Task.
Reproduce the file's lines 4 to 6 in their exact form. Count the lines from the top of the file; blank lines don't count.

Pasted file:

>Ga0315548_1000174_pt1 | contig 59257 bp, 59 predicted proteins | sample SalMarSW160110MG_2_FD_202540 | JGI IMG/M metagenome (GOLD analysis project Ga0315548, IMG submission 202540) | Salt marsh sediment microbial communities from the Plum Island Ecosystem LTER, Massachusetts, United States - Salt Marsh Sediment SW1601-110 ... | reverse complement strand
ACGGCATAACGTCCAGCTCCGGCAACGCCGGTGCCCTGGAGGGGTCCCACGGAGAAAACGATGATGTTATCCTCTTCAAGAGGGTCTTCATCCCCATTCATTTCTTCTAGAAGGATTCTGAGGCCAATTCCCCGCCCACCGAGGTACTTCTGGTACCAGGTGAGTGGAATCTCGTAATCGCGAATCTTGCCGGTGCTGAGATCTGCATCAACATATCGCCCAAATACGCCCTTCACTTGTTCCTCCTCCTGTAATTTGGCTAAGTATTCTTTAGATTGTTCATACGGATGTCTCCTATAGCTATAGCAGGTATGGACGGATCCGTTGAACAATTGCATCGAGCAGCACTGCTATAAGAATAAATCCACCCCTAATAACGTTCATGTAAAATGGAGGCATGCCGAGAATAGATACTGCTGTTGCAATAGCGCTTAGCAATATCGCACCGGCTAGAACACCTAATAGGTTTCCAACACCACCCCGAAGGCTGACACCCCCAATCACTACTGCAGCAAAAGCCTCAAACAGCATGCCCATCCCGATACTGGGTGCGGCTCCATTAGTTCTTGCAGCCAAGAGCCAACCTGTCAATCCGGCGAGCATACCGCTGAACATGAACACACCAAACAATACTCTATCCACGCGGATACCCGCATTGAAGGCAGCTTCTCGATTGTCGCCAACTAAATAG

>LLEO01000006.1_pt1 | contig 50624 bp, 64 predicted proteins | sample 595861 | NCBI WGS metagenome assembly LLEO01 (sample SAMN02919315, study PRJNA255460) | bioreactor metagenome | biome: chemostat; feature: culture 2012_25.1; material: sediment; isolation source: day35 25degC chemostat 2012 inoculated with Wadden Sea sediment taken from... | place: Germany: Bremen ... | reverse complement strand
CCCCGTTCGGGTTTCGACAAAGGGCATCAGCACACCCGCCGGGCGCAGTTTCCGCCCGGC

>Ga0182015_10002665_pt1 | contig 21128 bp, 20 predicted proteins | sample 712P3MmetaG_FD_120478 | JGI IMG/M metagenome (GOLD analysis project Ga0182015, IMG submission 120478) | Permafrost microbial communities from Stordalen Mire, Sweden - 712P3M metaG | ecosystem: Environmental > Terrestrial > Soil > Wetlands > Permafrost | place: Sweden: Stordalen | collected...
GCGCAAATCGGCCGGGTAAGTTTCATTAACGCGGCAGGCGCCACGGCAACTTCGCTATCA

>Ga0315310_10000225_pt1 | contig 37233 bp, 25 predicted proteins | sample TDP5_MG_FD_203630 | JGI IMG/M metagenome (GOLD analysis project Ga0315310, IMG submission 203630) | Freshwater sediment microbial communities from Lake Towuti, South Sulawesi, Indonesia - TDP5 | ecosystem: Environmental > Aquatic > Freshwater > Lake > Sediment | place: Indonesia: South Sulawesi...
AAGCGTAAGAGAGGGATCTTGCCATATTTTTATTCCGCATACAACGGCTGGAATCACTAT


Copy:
CCCCGTTCGGGTTTCGACAAAGGGCATCAGCACACCCGCCGGGCGCAGTTTCCGCCCGGC

>Ga0182015_10002665_pt1 | contig 21128 bp, 20 predicted proteins | sample 712P3MmetaG_FD_120478 | JGI IMG/M metagenome (GOLD analysis project Ga0182015, IMG submission 120478) | Permafrost microbial communities from Stordalen Mire, Sweden - 712P3M metaG | ecosystem: Environmental > Terrestrial > Soil > Wetlands > Permafrost | place: Sweden: Stordalen | collected...
GCGCAAATCGGCCGGGTAAGTTTCATTAACGCGGCAGGCGCCACGGCAACTTCGCTATCA